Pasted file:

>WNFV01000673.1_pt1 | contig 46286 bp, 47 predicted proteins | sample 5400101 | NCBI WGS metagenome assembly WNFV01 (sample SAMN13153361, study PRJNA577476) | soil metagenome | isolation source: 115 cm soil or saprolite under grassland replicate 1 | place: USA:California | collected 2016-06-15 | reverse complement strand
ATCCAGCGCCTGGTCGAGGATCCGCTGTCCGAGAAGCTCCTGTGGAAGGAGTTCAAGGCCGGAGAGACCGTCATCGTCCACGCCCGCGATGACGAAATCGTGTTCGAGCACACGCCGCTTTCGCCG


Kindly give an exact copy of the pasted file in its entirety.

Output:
>WNFV01000673.1_pt1 | contig 46286 bp, 47 predicted proteins | sample 5400101 | NCBI WGS metagenome assembly WNFV01 (sample SAMN13153361, study PRJNA577476) | soil metagenome | isolation source: 115 cm soil or saprolite under grassland replicate 1 | place: USA:California | collected 2016-06-15 | reverse complement strand
ATCCAGCGCCTGGTCGAGGATCCGCTGTCCGAGAAGCTCCTGTGGAAGGAGTTCAAGGCCGGAGAGACCGTCATCGTCCACGCCCGCGATGACGAAATCGTGTTCGAGCACACGCCGCTTTCGCCG